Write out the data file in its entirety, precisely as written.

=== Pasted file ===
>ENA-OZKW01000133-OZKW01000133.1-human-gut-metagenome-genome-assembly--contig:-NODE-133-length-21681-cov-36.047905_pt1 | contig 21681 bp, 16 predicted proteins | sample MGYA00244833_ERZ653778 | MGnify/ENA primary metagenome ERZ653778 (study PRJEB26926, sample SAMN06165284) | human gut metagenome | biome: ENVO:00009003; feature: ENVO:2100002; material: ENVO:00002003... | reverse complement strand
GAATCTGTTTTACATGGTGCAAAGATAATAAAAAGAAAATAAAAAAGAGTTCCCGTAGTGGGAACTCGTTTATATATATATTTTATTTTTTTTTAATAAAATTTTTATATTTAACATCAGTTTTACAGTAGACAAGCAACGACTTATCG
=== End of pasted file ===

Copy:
>ENA-OZKW01000133-OZKW01000133.1-human-gut-metagenome-genome-assembly--contig:-NODE-133-length-21681-cov-36.047905_pt1 | contig 21681 bp, 16 predicted proteins | sample MGYA00244833_ERZ653778 | MGnify/ENA primary metagenome ERZ653778 (study PRJEB26926, sample SAMN06165284) | human gut metagenome | biome: ENVO:00009003; feature: ENVO:2100002; material: ENVO:00002003... | reverse complement strand
GAATCTGTTTTACATGGTGCAAAGATAATAAAAAGAAAATAAAAAAGAGTTCCCGTAGTGGGAACTCGTTTATATATATATTTTATTTTTTTTTAATAAAATTTTTATATTTAACATCAGTTTTACAGTAGACAAGCAACGACTTATCG